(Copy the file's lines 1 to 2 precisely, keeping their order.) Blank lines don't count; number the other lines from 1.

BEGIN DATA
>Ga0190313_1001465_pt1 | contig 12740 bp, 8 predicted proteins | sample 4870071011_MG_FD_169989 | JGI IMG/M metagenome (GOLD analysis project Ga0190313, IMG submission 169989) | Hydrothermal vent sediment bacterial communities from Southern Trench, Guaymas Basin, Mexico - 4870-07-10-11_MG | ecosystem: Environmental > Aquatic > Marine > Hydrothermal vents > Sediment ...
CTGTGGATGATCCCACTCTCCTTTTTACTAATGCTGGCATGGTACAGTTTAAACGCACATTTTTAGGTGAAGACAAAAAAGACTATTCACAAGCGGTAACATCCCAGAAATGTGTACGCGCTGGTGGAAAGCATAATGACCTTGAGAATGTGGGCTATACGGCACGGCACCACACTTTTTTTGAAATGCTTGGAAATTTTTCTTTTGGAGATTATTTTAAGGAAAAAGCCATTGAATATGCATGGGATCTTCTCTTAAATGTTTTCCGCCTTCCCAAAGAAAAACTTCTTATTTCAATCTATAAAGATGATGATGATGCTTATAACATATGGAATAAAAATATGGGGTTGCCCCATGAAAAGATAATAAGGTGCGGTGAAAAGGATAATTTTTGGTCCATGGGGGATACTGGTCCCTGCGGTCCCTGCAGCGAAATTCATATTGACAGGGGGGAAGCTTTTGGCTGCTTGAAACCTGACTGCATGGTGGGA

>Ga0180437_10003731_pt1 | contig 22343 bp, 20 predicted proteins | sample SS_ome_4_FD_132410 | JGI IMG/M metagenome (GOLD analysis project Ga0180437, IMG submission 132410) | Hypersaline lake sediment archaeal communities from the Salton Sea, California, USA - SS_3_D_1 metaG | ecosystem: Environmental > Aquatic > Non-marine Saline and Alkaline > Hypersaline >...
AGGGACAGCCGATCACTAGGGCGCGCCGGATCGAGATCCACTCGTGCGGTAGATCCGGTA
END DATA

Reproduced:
>Ga0190313_1001465_pt1 | contig 12740 bp, 8 predicted proteins | sample 4870071011_MG_FD_169989 | JGI IMG/M metagenome (GOLD analysis project Ga0190313, IMG submission 169989) | Hydrothermal vent sediment bacterial communities from Southern Trench, Guaymas Basin, Mexico - 4870-07-10-11_MG | ecosystem: Environmental > Aquatic > Marine > Hydrothermal vents > Sediment ...
CTGTGGATGATCCCACTCTCCTTTTTACTAATGCTGGCATGGTACAGTTTAAACGCACATTTTTAGGTGAAGACAAAAAAGACTATTCACAAGCGGTAACATCCCAGAAATGTGTACGCGCTGGTGGAAAGCATAATGACCTTGAGAATGTGGGCTATACGGCACGGCACCACACTTTTTTTGAAATGCTTGGAAATTTTTCTTTTGGAGATTATTTTAAGGAAAAAGCCATTGAATATGCATGGGATCTTCTCTTAAATGTTTTCCGCCTTCCCAAAGAAAAACTTCTTATTTCAATCTATAAAGATGATGATGATGCTTATAACATATGGAATAAAAATATGGGGTTGCCCCATGAAAAGATAATAAGGTGCGGTGAAAAGGATAATTTTTGGTCCATGGGGGATACTGGTCCCTGCGGTCCCTGCAGCGAAATTCATATTGACAGGGGGGAAGCTTTTGGCTGCTTGAAACCTGACTGCATGGTGGGA